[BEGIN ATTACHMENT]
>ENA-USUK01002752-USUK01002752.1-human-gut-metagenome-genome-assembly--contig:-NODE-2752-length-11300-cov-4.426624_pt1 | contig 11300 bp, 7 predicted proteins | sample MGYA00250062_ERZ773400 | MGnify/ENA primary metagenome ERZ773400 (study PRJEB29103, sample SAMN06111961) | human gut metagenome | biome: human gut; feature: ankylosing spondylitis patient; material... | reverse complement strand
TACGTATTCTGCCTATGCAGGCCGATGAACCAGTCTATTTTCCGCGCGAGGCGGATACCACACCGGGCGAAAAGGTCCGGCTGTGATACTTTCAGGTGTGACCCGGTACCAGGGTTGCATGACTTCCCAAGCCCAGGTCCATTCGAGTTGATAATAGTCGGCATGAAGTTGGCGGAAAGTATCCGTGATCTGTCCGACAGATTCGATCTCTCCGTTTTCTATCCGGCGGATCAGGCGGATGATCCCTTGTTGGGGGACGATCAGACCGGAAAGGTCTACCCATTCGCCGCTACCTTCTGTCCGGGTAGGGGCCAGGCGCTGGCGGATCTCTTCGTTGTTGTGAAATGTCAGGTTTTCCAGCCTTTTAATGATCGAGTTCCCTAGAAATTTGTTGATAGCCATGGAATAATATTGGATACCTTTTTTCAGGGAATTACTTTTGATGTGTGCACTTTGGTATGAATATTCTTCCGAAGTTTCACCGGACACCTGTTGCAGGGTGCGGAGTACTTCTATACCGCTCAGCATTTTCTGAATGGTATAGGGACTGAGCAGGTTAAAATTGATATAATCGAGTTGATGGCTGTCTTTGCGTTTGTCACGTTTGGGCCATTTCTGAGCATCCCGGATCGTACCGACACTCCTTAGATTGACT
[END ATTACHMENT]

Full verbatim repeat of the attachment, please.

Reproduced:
>ENA-USUK01002752-USUK01002752.1-human-gut-metagenome-genome-assembly--contig:-NODE-2752-length-11300-cov-4.426624_pt1 | contig 11300 bp, 7 predicted proteins | sample MGYA00250062_ERZ773400 | MGnify/ENA primary metagenome ERZ773400 (study PRJEB29103, sample SAMN06111961) | human gut metagenome | biome: human gut; feature: ankylosing spondylitis patient; material... | reverse complement strand
TACGTATTCTGCCTATGCAGGCCGATGAACCAGTCTATTTTCCGCGCGAGGCGGATACCACACCGGGCGAAAAGGTCCGGCTGTGATACTTTCAGGTGTGACCCGGTACCAGGGTTGCATGACTTCCCAAGCCCAGGTCCATTCGAGTTGATAATAGTCGGCATGAAGTTGGCGGAAAGTATCCGTGATCTGTCCGACAGATTCGATCTCTCCGTTTTCTATCCGGCGGATCAGGCGGATGATCCCTTGTTGGGGGACGATCAGACCGGAAAGGTCTACCCATTCGCCGCTACCTTCTGTCCGGGTAGGGGCCAGGCGCTGGCGGATCTCTTCGTTGTTGTGAAATGTCAGGTTTTCCAGCCTTTTAATGATCGAGTTCCCTAGAAATTTGTTGATAGCCATGGAATAATATTGGATACCTTTTTTCAGGGAATTACTTTTGATGTGTGCACTTTGGTATGAATATTCTTCCGAAGTTTCACCGGACACCTGTTGCAGGGTGCGGAGTACTTCTATACCGCTCAGCATTTTCTGAATGGTATAGGGACTGAGCAGGTTAAAATTGATATAATCGAGTTGATGGCTGTCTTTGCGTTTGTCACGTTTGGGCCATTTCTGAGCATCCCGGATCGTACCGACACTCCTTAGATTGACT